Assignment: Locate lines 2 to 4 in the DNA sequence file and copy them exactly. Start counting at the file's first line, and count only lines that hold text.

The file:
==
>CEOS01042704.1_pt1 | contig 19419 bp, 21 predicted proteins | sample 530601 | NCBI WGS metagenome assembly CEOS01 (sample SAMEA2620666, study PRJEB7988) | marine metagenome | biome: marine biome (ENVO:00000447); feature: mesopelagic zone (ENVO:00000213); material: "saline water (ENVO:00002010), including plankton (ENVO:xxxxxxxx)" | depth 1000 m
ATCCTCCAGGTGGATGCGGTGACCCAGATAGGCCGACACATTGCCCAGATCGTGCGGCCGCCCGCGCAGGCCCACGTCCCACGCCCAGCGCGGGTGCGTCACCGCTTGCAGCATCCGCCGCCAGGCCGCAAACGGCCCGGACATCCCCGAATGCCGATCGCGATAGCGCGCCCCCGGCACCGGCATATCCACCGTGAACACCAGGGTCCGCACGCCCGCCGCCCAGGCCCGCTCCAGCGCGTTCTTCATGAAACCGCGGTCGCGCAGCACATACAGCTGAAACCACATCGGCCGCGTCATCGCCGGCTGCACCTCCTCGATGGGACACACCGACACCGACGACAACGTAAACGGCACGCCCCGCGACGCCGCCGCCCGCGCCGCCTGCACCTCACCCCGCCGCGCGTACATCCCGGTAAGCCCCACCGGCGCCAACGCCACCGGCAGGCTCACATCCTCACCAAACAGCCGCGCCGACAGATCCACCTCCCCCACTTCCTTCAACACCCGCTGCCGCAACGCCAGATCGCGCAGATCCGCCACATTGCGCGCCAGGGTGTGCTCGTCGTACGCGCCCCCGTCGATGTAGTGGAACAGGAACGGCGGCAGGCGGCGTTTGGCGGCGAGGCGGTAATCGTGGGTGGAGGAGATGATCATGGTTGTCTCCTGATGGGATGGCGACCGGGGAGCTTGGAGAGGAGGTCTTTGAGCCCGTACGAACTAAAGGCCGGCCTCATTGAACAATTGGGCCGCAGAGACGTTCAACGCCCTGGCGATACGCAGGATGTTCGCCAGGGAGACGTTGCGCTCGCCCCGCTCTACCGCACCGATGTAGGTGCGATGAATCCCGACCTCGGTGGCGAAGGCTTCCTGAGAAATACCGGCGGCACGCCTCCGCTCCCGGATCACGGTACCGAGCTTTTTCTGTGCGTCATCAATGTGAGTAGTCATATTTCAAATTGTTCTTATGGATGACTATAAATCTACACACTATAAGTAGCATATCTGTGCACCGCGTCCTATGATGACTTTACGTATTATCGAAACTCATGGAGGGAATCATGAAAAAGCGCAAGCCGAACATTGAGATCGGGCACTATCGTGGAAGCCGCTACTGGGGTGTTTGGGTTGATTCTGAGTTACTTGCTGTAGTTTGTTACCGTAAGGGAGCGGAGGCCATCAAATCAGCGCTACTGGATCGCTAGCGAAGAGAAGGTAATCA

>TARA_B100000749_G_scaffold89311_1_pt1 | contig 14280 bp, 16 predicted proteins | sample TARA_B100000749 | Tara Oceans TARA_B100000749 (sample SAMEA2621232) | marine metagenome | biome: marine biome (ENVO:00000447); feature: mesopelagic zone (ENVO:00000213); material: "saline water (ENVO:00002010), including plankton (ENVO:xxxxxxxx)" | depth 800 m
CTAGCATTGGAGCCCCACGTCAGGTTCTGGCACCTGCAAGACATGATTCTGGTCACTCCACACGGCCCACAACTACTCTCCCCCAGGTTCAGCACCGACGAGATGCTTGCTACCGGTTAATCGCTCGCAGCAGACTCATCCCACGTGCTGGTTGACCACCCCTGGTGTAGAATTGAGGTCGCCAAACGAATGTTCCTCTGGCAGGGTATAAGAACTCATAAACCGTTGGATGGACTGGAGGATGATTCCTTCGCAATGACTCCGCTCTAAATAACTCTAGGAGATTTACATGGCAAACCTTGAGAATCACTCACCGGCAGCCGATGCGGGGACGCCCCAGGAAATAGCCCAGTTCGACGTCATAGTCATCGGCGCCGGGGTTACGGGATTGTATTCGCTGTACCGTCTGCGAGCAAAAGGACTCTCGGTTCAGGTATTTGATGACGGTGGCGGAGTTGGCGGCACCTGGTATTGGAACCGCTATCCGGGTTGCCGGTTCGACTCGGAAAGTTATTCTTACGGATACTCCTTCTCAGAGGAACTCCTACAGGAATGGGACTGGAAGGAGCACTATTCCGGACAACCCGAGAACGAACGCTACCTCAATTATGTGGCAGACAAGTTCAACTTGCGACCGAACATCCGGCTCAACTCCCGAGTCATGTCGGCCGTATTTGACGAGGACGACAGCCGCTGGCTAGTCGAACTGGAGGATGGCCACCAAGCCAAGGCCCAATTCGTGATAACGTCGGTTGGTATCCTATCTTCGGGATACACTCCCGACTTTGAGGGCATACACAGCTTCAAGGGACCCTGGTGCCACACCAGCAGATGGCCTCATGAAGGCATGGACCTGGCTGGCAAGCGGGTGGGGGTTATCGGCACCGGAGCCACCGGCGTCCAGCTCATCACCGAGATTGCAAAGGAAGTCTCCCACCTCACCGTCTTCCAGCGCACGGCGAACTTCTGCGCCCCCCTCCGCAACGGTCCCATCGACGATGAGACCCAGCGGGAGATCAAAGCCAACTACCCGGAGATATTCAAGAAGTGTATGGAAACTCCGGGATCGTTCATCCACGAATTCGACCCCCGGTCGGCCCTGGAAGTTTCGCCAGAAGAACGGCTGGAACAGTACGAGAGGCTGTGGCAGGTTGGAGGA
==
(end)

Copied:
ATCCTCCAGGTGGATGCGGTGACCCAGATAGGCCGACACATTGCCCAGATCGTGCGGCCGCCCGCGCAGGCCCACGTCCCACGCCCAGCGCGGGTGCGTCACCGCTTGCAGCATCCGCCGCCAGGCCGCAAACGGCCCGGACATCCCCGAATGCCGATCGCGATAGCGCGCCCCCGGCACCGGCATATCCACCGTGAACACCAGGGTCCGCACGCCCGCCGCCCAGGCCCGCTCCAGCGCGTTCTTCATGAAACCGCGGTCGCGCAGCACATACAGCTGAAACCACATCGGCCGCGTCATCGCCGGCTGCACCTCCTCGATGGGACACACCGACACCGACGACAACGTAAACGGCACGCCCCGCGACGCCGCCGCCCGCGCCGCCTGCACCTCACCCCGCCGCGCGTACATCCCGGTAAGCCCCACCGGCGCCAACGCCACCGGCAGGCTCACATCCTCACCAAACAGCCGCGCCGACAGATCCACCTCCCCCACTTCCTTCAACACCCGCTGCCGCAACGCCAGATCGCGCAGATCCGCCACATTGCGCGCCAGGGTGTGCTCGTCGTACGCGCCCCCGTCGATGTAGTGGAACAGGAACGGCGGCAGGCGGCGTTTGGCGGCGAGGCGGTAATCGTGGGTGGAGGAGATGATCATGGTTGTCTCCTGATGGGATGGCGACCGGGGAGCTTGGAGAGGAGGTCTTTGAGCCCGTACGAACTAAAGGCCGGCCTCATTGAACAATTGGGCCGCAGAGACGTTCAACGCCCTGGCGATACGCAGGATGTTCGCCAGGGAGACGTTGCGCTCGCCCCGCTCTACCGCACCGATGTAGGTGCGATGAATCCCGACCTCGGTGGCGAAGGCTTCCTGAGAAATACCGGCGGCACGCCTCCGCTCCCGGATCACGGTACCGAGCTTTTTCTGTGCGTCATCAATGTGAGTAGTCATATTTCAAATTGTTCTTATGGATGACTATAAATCTACACACTATAAGTAGCATATCTGTGCACCGCGTCCTATGATGACTTTACGTATTATCGAAACTCATGGAGGGAATCATGAAAAAGCGCAAGCCGAACATTGAGATCGGGCACTATCGTGGAAGCCGCTACTGGGGTGTTTGGGTTGATTCTGAGTTACTTGCTGTAGTTTGTTACCGTAAGGGAGCGGAGGCCATCAAATCAGCGCTACTGGATCGCTAGCGAAGAGAAGGTAATCA

>TARA_B100000749_G_scaffold89311_1_pt1 | contig 14280 bp, 16 predicted proteins | sample TARA_B100000749 | Tara Oceans TARA_B100000749 (sample SAMEA2621232) | marine metagenome | biome: marine biome (ENVO:00000447); feature: mesopelagic zone (ENVO:00000213); material: "saline water (ENVO:00002010), including plankton (ENVO:xxxxxxxx)" | depth 800 m
CTAGCATTGGAGCCCCACGTCAGGTTCTGGCACCTGCAAGACATGATTCTGGTCACTCCACACGGCCCACAACTACTCTCCCCCAGGTTCAGCACCGACGAGATGCTTGCTACCGGTTAATCGCTCGCAGCAGACTCATCCCACGTGCTGGTTGACCACCCCTGGTGTAGAATTGAGGTCGCCAAACGAATGTTCCTCTGGCAGGGTATAAGAACTCATAAACCGTTGGATGGACTGGAGGATGATTCCTTCGCAATGACTCCGCTCTAAATAACTCTAGGAGATTTACATGGCAAACCTTGAGAATCACTCACCGGCAGCCGATGCGGGGACGCCCCAGGAAATAGCCCAGTTCGACGTCATAGTCATCGGCGCCGGGGTTACGGGATTGTATTCGCTGTACCGTCTGCGAGCAAAAGGACTCTCGGTTCAGGTATTTGATGACGGTGGCGGAGTTGGCGGCACCTGGTATTGGAACCGCTATCCGGGTTGCCGGTTCGACTCGGAAAGTTATTCTTACGGATACTCCTTCTCAGAGGAACTCCTACAGGAATGGGACTGGAAGGAGCACTATTCCGGACAACCCGAGAACGAACGCTACCTCAATTATGTGGCAGACAAGTTCAACTTGCGACCGAACATCCGGCTCAACTCCCGAGTCATGTCGGCCGTATTTGACGAGGACGACAGCCGCTGGCTAGTCGAACTGGAGGATGGCCACCAAGCCAAGGCCCAATTCGTGATAACGTCGGTTGGTATCCTATCTTCGGGATACACTCCCGACTTTGAGGGCATACACAGCTTCAAGGGACCCTGGTGCCACACCAGCAGATGGCCTCATGAAGGCATGGACCTGGCTGGCAAGCGGGTGGGGGTTATCGGCACCGGAGCCACCGGCGTCCAGCTCATCACCGAGATTGCAAAGGAAGTCTCCCACCTCACCGTCTTCCAGCGCACGGCGAACTTCTGCGCCCCCCTCCGCAACGGTCCCATCGACGATGAGACCCAGCGGGAGATCAAAGCCAACTACCCGGAGATATTCAAGAAGTGTATGGAAACTCCGGGATCGTTCATCCACGAATTCGACCCCCGGTCGGCCCTGGAAGTTTCGCCAGAAGAACGGCTGGAACAGTACGAGAGGCTGTGGCAGGTTGGAGGA